Short Story - Curiosity, Part 2 -

Short Story: Curiosity, Part 2

“We keep moving forward, opening new doors, and doing new things, because we’re curious and curiosity keeps leading us down new paths.”
— Walt Disney

Pip shot up off his bed and began pacing the floor again.

He couldn’t keep still. Anxiety kept his heart racing and infinite thoughts ran through his mind over and over again.

Tay, his best friend, was . . .

Pip’s parents had burst into the barn as Pip was still screaming, hands covered in the sticky black substance oozing from Tay’s mangled body. Without hesitation, his father had scooped up Tay and carried him out, yelling for the doctor. His mother had bundled Pip into the house, anxiously asking him what had happened, why had they been in the barn, how had Tay been hurt, what did Pip do. He had been shocked into silence and could only shake his head humbly. Finally, his mother too went quiet, and she cleaned his hands, gave him a clean shirt to change into, and led him to his room. She lingered in the doorway as Pip lay on his bed, staring at the ceiling.

“We . . . We need to talk about a few things. But later,” she’d said. She turned away. “I’ll let you know how Tay’s . . . . repairs went when we find out.” Then she left.

Pip sat back on his bed again. It was hard to sort everything out in his brain, to make sense of what this all meant. That Tay was . . .

“A robot,” he whispered. It was better to say it out loud. It made the fact more concrete, more real.

A small part of him was actually relieved. The fact that Tay could apparently be fixed meant that he hadn’t killed him; if he had been human, those scythes would have —

Pip pushed that thought away. One thing at a time.

Tay being a robot wasn’t completely beyond the realm of plausibility, though shocking to learn. Pip had seen many vids about cyborgs and robots, both fiction and documentaries, and knew the possibilities of technology, at least in the old days. Before the world had been splintered and humanity dwindled. But even then, robots had been few and far between. They had hardly survived the devastation any better than humans had. His parents, now that he was thinking about it, hadn’t liked him watching those historical vids or even reading sci-fi books. They had never fully explained why, besides that it was too “violent,” an excuse that increasingly weakened as he got older.

He realized that they had been trying to keep him ignorant, to hide the fact that his long-time friend was one of those rare robots. That despite his appearance, his humanity was a facade.

Now Pip wondered who else could be a robot. Clearly, the doctor wasn’t all she seemed, since she was whom his father had taken Tay to. Was she an robotics engineer? Or a robot herself? How could he tell?

Why hadn’t he been able to tell that Tay wasn’t human?

Pip stood and went over to his window, staring out at what he could see of the village. A terrible thought began to creep in the back of his mind.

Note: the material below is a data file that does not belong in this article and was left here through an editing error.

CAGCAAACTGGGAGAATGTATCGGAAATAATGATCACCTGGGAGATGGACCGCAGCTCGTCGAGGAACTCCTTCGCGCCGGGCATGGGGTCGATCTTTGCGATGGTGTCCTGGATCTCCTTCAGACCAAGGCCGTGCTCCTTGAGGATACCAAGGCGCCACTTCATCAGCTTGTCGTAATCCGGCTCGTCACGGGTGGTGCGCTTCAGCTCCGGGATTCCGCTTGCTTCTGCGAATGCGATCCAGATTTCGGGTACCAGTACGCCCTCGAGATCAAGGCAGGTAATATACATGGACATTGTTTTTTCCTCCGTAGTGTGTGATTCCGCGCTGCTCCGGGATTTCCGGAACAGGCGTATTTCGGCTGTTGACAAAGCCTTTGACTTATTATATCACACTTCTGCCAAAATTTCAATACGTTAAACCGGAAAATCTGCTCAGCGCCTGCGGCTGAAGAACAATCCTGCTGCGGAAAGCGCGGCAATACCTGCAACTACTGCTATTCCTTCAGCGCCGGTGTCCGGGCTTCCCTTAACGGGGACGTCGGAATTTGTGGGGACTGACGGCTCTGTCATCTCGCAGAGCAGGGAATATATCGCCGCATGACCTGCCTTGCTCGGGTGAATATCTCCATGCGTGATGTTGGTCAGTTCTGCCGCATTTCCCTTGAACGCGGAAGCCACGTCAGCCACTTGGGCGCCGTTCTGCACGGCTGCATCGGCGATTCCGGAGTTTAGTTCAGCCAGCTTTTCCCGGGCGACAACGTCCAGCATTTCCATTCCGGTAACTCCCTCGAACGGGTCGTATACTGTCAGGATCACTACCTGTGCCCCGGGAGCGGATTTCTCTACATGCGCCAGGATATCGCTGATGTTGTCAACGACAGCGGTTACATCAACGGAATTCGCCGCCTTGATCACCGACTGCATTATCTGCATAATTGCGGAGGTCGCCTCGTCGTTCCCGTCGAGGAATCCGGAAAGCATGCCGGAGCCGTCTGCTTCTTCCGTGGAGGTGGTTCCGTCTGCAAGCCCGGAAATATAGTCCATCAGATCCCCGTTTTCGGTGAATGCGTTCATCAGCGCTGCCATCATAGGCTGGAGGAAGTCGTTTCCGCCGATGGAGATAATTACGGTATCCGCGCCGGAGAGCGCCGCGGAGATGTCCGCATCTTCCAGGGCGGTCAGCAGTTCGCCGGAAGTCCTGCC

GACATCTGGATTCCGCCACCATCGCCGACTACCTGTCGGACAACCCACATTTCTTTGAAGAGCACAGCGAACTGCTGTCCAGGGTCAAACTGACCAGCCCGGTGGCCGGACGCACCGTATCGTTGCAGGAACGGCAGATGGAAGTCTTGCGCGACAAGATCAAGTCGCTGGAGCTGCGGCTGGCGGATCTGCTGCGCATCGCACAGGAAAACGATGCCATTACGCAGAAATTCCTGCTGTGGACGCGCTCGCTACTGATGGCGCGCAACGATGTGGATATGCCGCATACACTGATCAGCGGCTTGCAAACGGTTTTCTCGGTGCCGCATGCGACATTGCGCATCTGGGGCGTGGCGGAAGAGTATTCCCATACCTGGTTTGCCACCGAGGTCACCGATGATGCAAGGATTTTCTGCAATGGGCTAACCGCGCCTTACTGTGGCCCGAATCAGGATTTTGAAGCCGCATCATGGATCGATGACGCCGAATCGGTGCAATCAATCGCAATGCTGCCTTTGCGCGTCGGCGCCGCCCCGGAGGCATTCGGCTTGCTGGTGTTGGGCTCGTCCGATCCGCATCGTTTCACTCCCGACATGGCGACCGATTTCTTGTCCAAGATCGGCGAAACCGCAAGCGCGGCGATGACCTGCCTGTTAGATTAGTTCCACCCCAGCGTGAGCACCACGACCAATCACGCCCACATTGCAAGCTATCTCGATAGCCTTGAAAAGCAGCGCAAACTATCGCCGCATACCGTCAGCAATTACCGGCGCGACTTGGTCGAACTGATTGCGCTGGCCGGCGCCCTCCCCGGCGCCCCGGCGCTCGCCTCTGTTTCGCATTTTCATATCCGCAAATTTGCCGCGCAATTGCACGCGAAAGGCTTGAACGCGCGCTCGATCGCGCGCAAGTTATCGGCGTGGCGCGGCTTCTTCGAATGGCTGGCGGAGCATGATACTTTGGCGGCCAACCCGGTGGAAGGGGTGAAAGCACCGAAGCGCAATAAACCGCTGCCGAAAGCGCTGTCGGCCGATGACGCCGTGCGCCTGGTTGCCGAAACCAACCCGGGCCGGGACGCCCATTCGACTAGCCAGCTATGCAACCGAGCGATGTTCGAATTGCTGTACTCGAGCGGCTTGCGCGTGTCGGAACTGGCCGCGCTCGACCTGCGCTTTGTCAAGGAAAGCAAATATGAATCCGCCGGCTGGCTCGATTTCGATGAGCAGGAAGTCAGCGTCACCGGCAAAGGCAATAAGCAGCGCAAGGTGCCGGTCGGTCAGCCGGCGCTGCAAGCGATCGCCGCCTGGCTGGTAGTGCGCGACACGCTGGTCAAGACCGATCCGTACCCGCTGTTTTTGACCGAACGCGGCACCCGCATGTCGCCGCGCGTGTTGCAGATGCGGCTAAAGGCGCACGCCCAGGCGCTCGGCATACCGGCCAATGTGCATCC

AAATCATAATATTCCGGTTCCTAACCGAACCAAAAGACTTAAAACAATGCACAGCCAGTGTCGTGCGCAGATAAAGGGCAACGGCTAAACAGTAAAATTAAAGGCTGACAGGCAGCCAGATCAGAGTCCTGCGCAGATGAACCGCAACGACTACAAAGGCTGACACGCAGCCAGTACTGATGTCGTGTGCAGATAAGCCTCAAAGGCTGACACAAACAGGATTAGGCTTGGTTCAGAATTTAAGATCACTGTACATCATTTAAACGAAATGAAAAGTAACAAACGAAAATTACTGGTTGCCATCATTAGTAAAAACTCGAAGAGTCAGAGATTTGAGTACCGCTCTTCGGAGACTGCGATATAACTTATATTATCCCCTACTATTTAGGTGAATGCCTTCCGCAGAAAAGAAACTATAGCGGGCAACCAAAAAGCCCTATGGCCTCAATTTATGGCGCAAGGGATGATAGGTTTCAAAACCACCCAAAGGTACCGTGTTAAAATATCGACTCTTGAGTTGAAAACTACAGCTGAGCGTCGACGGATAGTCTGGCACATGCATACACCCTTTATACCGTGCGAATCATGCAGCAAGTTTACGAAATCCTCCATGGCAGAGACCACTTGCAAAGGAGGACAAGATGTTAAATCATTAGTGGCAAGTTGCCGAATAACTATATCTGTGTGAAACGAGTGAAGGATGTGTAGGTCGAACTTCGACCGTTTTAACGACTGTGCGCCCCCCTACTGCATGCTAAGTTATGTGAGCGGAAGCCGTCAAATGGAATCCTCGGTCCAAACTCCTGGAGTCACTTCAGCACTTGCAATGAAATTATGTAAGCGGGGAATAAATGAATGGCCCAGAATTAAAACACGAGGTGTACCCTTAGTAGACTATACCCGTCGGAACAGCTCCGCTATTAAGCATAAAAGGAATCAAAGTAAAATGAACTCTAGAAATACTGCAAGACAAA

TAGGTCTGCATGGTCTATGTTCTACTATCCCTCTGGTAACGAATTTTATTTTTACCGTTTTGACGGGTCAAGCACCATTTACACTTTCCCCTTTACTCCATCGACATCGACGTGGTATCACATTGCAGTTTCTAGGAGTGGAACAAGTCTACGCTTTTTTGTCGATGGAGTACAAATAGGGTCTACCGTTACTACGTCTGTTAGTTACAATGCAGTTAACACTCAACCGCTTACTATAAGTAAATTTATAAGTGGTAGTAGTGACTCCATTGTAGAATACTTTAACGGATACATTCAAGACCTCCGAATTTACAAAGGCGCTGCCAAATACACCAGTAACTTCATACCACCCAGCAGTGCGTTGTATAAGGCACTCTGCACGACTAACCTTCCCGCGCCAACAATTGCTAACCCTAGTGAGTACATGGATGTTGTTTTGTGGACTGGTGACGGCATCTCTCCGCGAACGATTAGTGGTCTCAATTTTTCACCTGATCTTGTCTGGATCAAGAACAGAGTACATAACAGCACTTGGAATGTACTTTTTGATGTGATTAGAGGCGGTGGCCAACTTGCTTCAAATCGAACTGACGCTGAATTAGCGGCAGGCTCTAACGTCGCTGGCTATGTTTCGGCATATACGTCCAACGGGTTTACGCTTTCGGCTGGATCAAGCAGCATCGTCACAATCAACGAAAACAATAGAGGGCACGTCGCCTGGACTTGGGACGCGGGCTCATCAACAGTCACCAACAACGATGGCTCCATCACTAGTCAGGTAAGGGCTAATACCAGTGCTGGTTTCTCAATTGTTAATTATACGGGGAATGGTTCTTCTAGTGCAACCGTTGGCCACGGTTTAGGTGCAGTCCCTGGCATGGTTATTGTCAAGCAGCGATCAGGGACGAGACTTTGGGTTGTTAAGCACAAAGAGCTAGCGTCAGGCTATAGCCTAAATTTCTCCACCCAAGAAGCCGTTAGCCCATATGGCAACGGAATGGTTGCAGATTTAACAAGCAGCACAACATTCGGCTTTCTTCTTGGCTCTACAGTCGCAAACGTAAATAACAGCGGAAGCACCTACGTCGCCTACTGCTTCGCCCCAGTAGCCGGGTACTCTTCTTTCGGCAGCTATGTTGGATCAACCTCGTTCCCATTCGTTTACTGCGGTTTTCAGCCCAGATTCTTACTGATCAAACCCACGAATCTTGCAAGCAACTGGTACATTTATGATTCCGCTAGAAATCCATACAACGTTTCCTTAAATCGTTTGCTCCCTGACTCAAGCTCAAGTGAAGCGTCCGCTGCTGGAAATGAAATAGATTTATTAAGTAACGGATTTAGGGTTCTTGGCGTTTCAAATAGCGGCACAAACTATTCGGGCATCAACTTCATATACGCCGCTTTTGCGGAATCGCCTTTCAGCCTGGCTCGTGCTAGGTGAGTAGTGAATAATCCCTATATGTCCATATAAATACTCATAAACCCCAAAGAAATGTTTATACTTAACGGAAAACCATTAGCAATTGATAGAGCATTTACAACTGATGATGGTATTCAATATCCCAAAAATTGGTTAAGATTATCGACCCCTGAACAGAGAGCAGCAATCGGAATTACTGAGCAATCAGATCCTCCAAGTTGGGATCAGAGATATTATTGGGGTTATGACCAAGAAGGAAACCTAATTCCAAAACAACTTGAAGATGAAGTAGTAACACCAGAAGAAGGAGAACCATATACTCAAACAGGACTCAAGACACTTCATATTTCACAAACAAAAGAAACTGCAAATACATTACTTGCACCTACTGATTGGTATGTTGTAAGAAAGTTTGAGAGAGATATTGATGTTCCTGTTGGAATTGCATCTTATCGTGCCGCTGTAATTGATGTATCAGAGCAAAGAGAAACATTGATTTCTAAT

Maybe he hadn’t been able to tell because he had nothing — no one — to compare to.

People rarely got hurt here. Pip couldn’t recall the last time someone had been sick besides himself. He was pretty sure he was the one who made the most visits to the doctor.

Tay hadn’t been out of breath when he’d chased after Pip to the forest. Had it always been like that?

There was no crime here. Front doors were always open to visitors, and barns only had locks to keep out wild animals. Everyone was nice and friendly. Pip had never heard of anyone being abusive or even rude. Whenever he would watch vids that had mean characters, it was always more funny than upsetting, because who would actually act like that in real life?

No one Pip knew.

The village ran like clockwork. People did their work, spent time with their family, celebrated holidays, and ate and slept. A normal schedule. One that repeated every day, every month, every year. Pip always thought it was pleasantly ritualistic, if a bit boring.

No one deviated from the norm, no one left the village, no one ever seemed to care to.

No one had wanted to explore the forest.

It was against the rules.

It was disobeying orders.

It was . . . robotic.

Pip turned away from the window and began to cry.


His mother found her son where she’d left him: on the bed, staring at the ceiling. He didn’t look at her when she came in.

“Hey,” she said softly. He heard her walk over and sit on the chair by his desk.

After a moment of silence, she said, “Tay is going to be fine. The doctor was able to —”

“Repair him?” Pip said, voice hoarse.

His mother cleared her throat. “Pip . . .”

“You’re all robots, aren’t you?”


“You heard me.”

Pip glanced at his mother. She looked stricken, her eyes wide and hands clenched tightly on her lap.

He looked away. “When were you going to tell me?”

There was a long pause. Then she whispered, “When you were eighteen.”

A hollow feeling began in the pit of his stomach, and Pip sat up slowly. Staring fixedly at the window, he asked, “Who built you? How did this all happen?”

She let out a long sigh. “We were built by your mother — your human mother,” she clarified when Pip whipped his head around to stare at her.

“She built us all. Your father was her assistant. It was a social experiment, to see if a village entirely of robots could function without the need for human intervention. This was after the wars, when human population was at an all-time low.”